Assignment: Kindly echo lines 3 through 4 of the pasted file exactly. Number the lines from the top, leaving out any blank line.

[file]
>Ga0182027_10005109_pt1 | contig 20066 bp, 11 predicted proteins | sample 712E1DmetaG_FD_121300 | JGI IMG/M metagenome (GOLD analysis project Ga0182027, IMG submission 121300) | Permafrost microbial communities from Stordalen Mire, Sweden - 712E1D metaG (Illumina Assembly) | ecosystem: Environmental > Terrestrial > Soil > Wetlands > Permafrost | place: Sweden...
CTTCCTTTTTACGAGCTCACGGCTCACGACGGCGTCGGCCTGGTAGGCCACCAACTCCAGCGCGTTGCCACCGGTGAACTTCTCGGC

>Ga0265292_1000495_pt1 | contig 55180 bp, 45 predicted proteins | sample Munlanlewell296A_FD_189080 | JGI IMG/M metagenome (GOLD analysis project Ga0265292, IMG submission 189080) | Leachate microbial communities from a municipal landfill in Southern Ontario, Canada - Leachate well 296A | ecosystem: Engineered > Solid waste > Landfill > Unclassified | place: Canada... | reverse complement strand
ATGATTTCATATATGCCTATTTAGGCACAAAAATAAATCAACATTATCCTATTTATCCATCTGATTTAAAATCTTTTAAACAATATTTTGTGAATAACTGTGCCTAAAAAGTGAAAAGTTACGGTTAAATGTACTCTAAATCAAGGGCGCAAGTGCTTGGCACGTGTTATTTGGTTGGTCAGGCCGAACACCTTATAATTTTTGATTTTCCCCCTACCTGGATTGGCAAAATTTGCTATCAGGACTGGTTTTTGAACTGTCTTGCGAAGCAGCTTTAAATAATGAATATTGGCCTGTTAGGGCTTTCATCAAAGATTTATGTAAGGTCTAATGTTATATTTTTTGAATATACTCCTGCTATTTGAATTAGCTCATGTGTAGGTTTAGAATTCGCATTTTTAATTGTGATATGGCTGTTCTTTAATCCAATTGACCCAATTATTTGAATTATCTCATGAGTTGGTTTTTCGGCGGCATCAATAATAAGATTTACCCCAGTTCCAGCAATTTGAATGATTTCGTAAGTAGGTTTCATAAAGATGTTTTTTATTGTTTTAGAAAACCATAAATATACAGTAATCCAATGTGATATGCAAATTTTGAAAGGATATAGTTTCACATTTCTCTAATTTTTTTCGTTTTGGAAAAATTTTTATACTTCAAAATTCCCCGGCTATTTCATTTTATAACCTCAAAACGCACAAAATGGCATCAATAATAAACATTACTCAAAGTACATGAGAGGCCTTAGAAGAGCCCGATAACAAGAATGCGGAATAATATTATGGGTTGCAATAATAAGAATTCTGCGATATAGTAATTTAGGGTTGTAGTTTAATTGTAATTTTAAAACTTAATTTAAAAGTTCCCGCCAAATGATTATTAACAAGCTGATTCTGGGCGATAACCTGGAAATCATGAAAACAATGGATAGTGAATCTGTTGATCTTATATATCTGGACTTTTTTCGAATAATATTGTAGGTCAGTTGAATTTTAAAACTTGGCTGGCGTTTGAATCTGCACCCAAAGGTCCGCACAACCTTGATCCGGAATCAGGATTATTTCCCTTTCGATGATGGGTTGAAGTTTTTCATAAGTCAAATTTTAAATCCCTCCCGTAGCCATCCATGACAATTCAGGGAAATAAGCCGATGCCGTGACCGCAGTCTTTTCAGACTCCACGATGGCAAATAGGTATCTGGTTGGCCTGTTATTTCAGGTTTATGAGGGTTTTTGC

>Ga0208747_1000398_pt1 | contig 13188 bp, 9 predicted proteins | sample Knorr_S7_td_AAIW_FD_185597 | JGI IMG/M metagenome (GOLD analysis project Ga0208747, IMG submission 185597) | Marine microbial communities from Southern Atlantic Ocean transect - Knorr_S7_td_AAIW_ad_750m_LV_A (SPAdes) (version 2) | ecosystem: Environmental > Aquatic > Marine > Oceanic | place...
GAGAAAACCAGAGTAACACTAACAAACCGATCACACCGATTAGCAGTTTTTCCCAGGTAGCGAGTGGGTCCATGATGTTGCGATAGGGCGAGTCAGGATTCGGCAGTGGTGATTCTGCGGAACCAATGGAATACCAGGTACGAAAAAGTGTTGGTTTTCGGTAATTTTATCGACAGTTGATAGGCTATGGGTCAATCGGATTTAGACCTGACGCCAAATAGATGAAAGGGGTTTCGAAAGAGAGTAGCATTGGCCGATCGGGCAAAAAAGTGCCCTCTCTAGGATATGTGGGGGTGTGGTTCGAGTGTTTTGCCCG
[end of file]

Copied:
>Ga0265292_1000495_pt1 | contig 55180 bp, 45 predicted proteins | sample Munlanlewell296A_FD_189080 | JGI IMG/M metagenome (GOLD analysis project Ga0265292, IMG submission 189080) | Leachate microbial communities from a municipal landfill in Southern Ontario, Canada - Leachate well 296A | ecosystem: Engineered > Solid waste > Landfill > Unclassified | place: Canada... | reverse complement strand
ATGATTTCATATATGCCTATTTAGGCACAAAAATAAATCAACATTATCCTATTTATCCATCTGATTTAAAATCTTTTAAACAATATTTTGTGAATAACTGTGCCTAAAAAGTGAAAAGTTACGGTTAAATGTACTCTAAATCAAGGGCGCAAGTGCTTGGCACGTGTTATTTGGTTGGTCAGGCCGAACACCTTATAATTTTTGATTTTCCCCCTACCTGGATTGGCAAAATTTGCTATCAGGACTGGTTTTTGAACTGTCTTGCGAAGCAGCTTTAAATAATGAATATTGGCCTGTTAGGGCTTTCATCAAAGATTTATGTAAGGTCTAATGTTATATTTTTTGAATATACTCCTGCTATTTGAATTAGCTCATGTGTAGGTTTAGAATTCGCATTTTTAATTGTGATATGGCTGTTCTTTAATCCAATTGACCCAATTATTTGAATTATCTCATGAGTTGGTTTTTCGGCGGCATCAATAATAAGATTTACCCCAGTTCCAGCAATTTGAATGATTTCGTAAGTAGGTTTCATAAAGATGTTTTTTATTGTTTTAGAAAACCATAAATATACAGTAATCCAATGTGATATGCAAATTTTGAAAGGATATAGTTTCACATTTCTCTAATTTTTTTCGTTTTGGAAAAATTTTTATACTTCAAAATTCCCCGGCTATTTCATTTTATAACCTCAAAACGCACAAAATGGCATCAATAATAAACATTACTCAAAGTACATGAGAGGCCTTAGAAGAGCCCGATAACAAGAATGCGGAATAATATTATGGGTTGCAATAATAAGAATTCTGCGATATAGTAATTTAGGGTTGTAGTTTAATTGTAATTTTAAAACTTAATTTAAAAGTTCCCGCCAAATGATTATTAACAAGCTGATTCTGGGCGATAACCTGGAAATCATGAAAACAATGGATAGTGAATCTGTTGATCTTATATATCTGGACTTTTTTCGAATAATATTGTAGGTCAGTTGAATTTTAAAACTTGGCTGGCGTTTGAATCTGCACCCAAAGGTCCGCACAACCTTGATCCGGAATCAGGATTATTTCCCTTTCGATGATGGGTTGAAGTTTTTCATAAGTCAAATTTTAAATCCCTCCCGTAGCCATCCATGACAATTCAGGGAAATAAGCCGATGCCGTGACCGCAGTCTTTTCAGACTCCACGATGGCAAATAGGTATCTGGTTGGCCTGTTATTTCAGGTTTATGAGGGTTTTTGC